Allan Winkler’s Biography
Allan Winkler’s talents flow from a deep and winding river source, whose branches seem to have no limit. Besides cutting paper and metal images, he is a ceramic sculptor, a painter, a quilt maker, a clothes designer, a batik artist. He has played drums for jazz groups and rock-and-roll bands, acted in plays, made prize-winning films and videotapes, taught art in college, written articles and lengthy literary journals. The only skill at which Winkler does not seem to excel is at mowing the lawn. If you saw Winkler’s lawn you would know what I mean.
Most of all, though, Winkler is a discoverer, appreciator, understander and collector of the finest kinds of art there is, the art of the forgotten, the naive, the isolated and the self-taught. The kind of artist who sets up a stand outside of his trailer on rural Highway 50 to sell little whitewashed doll chairs, custom birdhouses and the portraits of American presidents and movie stars he has been painting for fifty years on pieces of cardboard with poster paint. Some of these so-called “naives”, like Jesse Howard of Fulton, Missouri, and the Reverend Howard Finster of Georgia, have achieved national fame for their visionary paintings and sculptures. Others labor in obscurity. Winkler has visited many of them, on trips through the South and Kansas: Moses Tolliver, Finster, Alva Dexhimer. Though scarcely aware of each other, these isolated artists burn with a kind of self-knowledge and a near religious fervor, and a love for pattern and detail that unites them to each other. They are all washed in the blood of the lamb.
In his own artwork, Winkler has taken a little from each, transforming, grappling. He is not a folk artist himself, far from it. A child of television and of the near-northern Chicago suburbs, Winkler has closer ties to Beaver Cleaver than Huckleberry Finn. He grew up on the long, sandy avenues of Lincolnwood, where the railroad tracks dead end in the parking lot of the Jewel Supermarket. A graduate of the Kansas City Art Institute, he has the academic credentials any artist needs, reads books standing up in bookstores, attends art openings. He has done stints as a ceramics artist at the prestigious Archie Bray in Montana and Bemis Foundation in Omaha, Nebraska. But early exposure to the Chicago Imagists has turned Winkler forever from the conventions of “modern” art. Those urban surrealists, from the time of their first “Hairy Who” show in 1965, set the art world upside down by raising folk art, the drawings of schizophrenics, and the marquees of pin ball machines over the brushwork of Rembrandt and Titian. Now Winkler, too, looks among unusual mediums, among thrift stores and junk shops, searching for a way to express the urban-suburban truth he knows so well.
And thus we come to Winkler’s paper cutouts. Cut paper, as far as we know, is a universal world medium – Chinese Peasants, Ukrainian folk artists, San Bernardino school children all make them. Though cheap to devise, and requiring the simplest of tools, the light shines through a well-made paper cutout as beautifully as the rose window of the cathedral at Chartres. Hence the cutout’s allure for those with few possessions, but the profoundest of visions to convey, that of a simple, happy existence. Contrary to what that irascible rationalist Plato said, it is the unexamined life that is most worth living.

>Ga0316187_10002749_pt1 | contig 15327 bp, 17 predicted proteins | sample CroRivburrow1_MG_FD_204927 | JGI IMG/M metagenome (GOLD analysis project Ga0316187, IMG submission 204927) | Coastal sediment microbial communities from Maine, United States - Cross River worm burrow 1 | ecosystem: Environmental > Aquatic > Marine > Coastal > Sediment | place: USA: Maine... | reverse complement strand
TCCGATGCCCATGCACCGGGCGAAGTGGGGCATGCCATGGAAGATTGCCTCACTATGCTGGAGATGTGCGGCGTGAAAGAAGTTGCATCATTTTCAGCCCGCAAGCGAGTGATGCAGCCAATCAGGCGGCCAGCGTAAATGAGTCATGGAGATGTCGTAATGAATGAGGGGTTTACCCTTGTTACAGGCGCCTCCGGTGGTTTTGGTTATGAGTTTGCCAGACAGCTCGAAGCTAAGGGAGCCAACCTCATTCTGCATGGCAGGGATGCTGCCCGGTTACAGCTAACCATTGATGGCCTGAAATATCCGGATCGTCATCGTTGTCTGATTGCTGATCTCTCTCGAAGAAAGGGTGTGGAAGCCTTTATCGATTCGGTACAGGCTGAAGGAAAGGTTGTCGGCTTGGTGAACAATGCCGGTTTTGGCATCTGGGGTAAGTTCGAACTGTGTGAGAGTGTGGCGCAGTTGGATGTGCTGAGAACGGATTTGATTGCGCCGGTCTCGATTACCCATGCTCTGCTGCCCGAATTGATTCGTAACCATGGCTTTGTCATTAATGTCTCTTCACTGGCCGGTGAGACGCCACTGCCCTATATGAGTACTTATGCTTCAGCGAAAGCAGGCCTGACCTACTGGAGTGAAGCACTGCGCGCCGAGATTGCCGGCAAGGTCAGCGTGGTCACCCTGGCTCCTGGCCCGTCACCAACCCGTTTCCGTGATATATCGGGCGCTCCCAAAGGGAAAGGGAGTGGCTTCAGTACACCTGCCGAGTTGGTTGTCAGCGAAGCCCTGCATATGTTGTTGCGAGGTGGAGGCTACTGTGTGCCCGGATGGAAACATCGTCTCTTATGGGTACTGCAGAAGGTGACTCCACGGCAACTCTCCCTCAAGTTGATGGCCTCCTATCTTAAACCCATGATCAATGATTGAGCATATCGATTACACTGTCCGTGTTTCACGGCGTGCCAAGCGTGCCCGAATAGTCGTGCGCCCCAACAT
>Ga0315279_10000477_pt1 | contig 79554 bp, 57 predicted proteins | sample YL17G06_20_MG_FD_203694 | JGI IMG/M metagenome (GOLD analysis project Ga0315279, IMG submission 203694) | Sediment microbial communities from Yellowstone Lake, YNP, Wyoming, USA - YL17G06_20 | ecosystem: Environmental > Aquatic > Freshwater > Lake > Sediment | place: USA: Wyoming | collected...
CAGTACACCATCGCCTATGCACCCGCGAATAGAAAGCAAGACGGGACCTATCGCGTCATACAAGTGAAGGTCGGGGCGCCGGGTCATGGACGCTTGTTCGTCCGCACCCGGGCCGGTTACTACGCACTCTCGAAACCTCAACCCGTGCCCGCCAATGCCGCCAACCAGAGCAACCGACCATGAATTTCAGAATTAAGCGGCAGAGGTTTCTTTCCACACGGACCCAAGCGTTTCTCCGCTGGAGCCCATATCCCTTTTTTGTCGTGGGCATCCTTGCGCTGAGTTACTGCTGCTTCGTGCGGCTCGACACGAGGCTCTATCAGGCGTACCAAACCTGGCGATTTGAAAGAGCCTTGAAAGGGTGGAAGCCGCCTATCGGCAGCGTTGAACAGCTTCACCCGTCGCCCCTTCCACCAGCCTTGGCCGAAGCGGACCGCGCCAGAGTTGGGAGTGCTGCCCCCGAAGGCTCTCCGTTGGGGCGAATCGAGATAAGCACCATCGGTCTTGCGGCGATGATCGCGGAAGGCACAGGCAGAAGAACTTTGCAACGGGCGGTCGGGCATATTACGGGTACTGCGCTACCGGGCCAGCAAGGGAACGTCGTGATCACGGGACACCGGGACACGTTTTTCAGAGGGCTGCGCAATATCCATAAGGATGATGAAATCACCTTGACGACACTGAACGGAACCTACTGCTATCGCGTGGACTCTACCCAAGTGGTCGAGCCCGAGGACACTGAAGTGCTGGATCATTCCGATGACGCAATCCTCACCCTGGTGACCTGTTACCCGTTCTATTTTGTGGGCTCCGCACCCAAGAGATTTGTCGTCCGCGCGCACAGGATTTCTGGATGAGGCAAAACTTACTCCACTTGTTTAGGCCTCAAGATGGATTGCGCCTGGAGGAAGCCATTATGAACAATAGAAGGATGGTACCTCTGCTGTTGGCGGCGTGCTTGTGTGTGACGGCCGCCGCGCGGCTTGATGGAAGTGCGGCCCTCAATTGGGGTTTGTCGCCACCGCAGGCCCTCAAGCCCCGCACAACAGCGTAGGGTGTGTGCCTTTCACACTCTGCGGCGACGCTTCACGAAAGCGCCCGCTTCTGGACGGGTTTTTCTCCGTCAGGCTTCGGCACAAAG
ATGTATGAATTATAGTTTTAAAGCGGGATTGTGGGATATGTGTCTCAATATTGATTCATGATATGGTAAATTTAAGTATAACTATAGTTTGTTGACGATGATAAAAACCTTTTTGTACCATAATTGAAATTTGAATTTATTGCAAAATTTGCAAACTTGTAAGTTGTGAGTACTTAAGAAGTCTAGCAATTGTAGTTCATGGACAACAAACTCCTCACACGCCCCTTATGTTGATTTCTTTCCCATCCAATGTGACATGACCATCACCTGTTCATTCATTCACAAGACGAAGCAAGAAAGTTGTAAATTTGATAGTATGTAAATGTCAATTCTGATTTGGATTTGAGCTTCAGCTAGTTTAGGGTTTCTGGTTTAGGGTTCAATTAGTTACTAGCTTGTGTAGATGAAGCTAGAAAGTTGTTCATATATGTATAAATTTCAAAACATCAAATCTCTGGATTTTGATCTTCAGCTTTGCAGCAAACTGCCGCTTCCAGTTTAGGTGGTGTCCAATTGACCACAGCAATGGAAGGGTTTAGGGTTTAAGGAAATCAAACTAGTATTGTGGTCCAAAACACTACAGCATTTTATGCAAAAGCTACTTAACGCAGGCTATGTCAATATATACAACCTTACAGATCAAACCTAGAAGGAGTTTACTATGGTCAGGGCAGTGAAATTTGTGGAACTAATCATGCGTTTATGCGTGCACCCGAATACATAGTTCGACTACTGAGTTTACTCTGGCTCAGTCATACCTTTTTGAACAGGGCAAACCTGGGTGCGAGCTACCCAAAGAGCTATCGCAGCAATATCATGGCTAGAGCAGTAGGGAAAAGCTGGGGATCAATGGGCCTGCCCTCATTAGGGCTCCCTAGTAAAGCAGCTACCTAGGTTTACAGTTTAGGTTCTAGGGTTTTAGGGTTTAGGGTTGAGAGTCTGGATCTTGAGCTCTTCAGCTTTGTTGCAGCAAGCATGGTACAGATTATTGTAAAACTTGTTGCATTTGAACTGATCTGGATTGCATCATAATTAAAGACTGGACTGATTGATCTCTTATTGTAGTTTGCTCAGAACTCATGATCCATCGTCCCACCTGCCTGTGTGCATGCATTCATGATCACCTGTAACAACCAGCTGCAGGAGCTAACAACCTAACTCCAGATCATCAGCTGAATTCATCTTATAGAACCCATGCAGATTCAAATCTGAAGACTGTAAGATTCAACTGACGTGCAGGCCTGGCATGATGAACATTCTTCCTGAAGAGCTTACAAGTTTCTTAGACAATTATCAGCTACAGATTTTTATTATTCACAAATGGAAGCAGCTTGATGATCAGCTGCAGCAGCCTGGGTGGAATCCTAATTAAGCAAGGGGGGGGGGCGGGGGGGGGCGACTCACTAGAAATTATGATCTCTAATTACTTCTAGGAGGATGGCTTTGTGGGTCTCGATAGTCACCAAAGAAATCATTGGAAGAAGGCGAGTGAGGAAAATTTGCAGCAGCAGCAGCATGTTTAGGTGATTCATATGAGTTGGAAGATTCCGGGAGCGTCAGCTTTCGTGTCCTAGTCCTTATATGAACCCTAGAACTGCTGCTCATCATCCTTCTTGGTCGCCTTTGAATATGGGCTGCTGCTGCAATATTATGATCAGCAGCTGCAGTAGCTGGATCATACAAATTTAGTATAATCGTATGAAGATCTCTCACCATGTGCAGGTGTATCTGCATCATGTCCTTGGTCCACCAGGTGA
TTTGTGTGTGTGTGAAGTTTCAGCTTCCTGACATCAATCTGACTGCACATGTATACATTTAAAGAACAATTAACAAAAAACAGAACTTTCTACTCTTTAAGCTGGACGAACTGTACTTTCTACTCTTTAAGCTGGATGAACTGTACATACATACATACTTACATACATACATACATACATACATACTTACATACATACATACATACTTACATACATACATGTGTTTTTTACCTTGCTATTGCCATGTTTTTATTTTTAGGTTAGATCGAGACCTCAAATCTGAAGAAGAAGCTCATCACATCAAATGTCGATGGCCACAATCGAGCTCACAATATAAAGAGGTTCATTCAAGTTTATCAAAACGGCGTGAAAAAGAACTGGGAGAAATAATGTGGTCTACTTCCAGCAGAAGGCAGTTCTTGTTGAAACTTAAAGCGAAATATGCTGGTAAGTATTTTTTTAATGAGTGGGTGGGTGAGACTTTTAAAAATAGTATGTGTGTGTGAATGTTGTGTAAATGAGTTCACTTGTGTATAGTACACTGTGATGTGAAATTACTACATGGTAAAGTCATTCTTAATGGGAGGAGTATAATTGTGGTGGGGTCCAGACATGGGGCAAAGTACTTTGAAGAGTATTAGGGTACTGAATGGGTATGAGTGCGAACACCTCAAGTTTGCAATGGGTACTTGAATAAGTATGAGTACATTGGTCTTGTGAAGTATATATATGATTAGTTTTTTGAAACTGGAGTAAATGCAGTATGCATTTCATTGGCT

Skillful with the Exacto blade, Winkler populates the mythological world of his own cutouts with the products of his imagination and of his keen observations of contemporary life. A favorite subject is the first kiss, a high school memory that is ever renewed when two people find each other. Another is the happy dog who runs without leash or collar through a patterned sky in which hands like those of Allstate Insurance float and bless. Winkler’s people ignite with tiny flickering cool flames, the flames of their spiritual longing, of their separation from the comforts of companionship, or of their love for others. They do not wear their hearts on their sleeves, but clearly visible, pumping within their own see-through chests. It is an elemental observation that while some of Winkler’s figures blaze inwardly, others burn outside their skins, and perhaps these others are more than humans, but ghosts, spirits and minor deities, such as wood or parking-lot nymphs. “All of my pieces look a little strange,” Winkler says, “but that goes back to that bizarre sense of beauty we are all in the Midwest brought up unconsciously to have.”
The English philosopher Bertrand Russell once complained of the German philosopher Friedrich Nietzsche that while he despised Nietzsche ’s world and everything he stood for he could not fault it, because it was complete and hermetic in every detail. Gazing into Allan Winkler’s cutouts you, too, will find a world complete and hermetic in every detail, but you will not despise it. Instead, you will want to wander through the paisley spaces, stand under its bare-branched trees and shooting stars, pat its dogs, commiserate with its people, and call them your friends. And when you have to go, you will feel sad, but full. There is more to the here and now than automobiles and spread sheets, can openers and day care, Winkler’s cutouts hint. There is love, there is feeling, the smell of the night, the joy of small lives well-lived. -Peter von Ziegesar